• addItem Lambda class - Used as the second step in the workflow that assigns the ticket to an employee and stores the data in a DynamoDB database.

  • sendemail Lambda class - Used as the third step in the workflow that use the Amazon SES to send an email message to the employee to notify them about the ticket.

getId Lambda function

Create a Lambda function that returns the ticket ID value that is passed to the second step in the workflow.

exports.handler = async (event) => { // Create a support case using the input as the case ID, then return a confirmation message try{ const myCaseID = event.inputCaseID; var myMessage = "Case " + myCaseID + ": opened..."; var result = { Case: myCaseID, Message: myMessage }; } catch(err){ console.log('Error', err); } };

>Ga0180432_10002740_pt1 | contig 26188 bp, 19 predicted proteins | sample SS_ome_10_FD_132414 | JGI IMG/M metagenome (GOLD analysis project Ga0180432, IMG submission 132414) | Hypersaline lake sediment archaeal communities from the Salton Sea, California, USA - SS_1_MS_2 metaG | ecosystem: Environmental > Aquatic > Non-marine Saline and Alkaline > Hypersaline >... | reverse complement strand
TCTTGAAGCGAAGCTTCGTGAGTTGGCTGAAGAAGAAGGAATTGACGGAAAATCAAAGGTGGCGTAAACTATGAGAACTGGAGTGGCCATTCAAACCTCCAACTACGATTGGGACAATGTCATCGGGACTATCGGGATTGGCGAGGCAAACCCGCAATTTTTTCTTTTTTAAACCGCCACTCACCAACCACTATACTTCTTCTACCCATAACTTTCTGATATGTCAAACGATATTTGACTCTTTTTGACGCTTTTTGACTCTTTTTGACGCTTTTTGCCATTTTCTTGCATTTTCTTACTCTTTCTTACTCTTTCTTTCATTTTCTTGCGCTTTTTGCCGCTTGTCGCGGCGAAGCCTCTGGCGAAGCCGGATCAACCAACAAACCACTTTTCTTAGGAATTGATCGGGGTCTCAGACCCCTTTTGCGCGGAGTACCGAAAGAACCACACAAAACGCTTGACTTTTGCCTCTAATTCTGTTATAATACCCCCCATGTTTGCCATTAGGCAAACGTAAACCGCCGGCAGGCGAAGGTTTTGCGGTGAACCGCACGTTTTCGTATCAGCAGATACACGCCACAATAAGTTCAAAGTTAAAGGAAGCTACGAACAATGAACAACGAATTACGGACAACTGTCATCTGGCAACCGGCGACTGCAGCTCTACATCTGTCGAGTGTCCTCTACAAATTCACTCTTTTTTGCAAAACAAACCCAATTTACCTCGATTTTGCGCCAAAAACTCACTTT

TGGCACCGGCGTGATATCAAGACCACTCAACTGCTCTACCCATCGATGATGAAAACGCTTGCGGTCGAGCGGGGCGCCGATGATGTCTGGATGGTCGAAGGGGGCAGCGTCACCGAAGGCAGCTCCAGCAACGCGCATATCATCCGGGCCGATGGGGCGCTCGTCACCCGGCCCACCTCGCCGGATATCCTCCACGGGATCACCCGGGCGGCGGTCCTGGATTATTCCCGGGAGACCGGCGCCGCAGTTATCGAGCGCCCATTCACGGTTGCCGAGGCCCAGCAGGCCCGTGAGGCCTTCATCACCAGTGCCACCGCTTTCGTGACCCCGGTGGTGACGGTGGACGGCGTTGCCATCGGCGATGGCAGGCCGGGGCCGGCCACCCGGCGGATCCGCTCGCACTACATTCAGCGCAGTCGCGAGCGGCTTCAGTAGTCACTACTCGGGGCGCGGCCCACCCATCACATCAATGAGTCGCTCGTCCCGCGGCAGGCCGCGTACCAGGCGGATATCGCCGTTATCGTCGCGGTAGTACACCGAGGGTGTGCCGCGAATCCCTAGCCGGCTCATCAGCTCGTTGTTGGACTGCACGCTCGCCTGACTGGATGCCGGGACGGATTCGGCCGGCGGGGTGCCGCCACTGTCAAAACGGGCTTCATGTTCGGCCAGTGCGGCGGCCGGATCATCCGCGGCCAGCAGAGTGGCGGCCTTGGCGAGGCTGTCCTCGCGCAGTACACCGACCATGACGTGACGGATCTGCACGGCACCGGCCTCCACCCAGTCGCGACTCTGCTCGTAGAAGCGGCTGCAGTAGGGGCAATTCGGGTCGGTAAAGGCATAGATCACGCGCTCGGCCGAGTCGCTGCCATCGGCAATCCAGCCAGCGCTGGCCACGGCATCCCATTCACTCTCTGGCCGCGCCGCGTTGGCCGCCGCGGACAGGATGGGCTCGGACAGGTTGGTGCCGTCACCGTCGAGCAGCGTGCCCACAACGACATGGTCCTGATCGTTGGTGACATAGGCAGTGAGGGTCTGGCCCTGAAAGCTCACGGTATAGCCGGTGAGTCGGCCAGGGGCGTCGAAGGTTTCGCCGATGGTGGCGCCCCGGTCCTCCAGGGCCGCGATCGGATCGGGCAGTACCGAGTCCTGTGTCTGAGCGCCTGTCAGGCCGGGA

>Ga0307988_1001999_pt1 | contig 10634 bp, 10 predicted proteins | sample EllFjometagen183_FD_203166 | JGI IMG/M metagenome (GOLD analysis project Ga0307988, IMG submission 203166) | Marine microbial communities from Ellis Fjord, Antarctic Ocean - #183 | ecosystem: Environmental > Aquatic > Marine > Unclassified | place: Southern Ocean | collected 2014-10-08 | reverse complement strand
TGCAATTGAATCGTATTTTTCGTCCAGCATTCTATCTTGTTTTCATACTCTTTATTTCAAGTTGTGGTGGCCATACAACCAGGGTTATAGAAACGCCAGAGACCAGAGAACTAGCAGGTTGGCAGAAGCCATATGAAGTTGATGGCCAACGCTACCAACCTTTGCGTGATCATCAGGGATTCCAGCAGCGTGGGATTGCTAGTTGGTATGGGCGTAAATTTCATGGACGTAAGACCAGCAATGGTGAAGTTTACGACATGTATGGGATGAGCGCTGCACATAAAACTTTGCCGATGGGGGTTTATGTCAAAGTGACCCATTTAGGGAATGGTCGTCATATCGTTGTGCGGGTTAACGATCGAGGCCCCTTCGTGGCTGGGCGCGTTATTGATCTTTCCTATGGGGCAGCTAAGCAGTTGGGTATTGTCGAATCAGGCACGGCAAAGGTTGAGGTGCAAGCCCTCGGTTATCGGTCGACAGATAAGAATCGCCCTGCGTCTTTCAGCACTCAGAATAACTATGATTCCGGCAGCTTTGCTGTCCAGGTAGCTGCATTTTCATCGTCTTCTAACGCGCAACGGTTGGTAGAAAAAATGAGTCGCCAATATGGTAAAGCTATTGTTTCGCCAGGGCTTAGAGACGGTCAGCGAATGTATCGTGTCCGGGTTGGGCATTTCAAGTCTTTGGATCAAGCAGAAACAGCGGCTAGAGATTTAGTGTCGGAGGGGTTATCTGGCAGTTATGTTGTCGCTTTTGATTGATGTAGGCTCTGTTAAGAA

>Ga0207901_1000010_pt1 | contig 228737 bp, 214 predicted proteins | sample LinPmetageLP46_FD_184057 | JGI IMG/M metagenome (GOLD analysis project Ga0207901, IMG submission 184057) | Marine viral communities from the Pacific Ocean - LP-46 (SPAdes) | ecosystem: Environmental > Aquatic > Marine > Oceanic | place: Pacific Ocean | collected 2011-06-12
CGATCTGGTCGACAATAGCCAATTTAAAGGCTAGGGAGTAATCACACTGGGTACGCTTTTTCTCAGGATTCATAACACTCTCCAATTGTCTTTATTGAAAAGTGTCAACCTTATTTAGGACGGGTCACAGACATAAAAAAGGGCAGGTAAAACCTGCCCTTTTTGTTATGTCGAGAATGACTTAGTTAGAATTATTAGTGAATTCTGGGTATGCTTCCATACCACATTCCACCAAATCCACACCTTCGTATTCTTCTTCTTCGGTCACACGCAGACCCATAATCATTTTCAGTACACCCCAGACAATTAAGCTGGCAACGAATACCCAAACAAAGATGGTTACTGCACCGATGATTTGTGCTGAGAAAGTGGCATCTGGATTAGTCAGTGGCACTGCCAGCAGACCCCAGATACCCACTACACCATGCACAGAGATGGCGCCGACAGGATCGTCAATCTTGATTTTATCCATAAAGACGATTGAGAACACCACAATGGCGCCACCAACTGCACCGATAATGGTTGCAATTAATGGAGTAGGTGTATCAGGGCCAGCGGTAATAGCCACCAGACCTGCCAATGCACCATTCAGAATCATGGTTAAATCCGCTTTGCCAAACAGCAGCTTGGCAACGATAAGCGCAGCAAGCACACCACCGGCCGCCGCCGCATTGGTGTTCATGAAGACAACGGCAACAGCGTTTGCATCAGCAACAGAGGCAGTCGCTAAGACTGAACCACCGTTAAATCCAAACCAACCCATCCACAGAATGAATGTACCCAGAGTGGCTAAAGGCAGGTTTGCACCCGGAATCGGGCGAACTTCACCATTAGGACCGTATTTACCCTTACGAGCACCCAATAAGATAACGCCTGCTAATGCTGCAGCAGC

Enter the following in the command line to use webpack to bundle the file into a file named index.js.

webpack getid.js --mode development --target node --devtool false --output-library-target umd -o index.js

Then compress index.js into a ZIP file name getid.js.zip. Upload the ZIP file to the Amazon S3 bucket you created in the the topic of this example.

This code example is available here on GitHub.

addItem Lambda class

Create a Lambda function that selects an employee to assign the ticket, then stores the ticket data in a DynamoDB table named Case.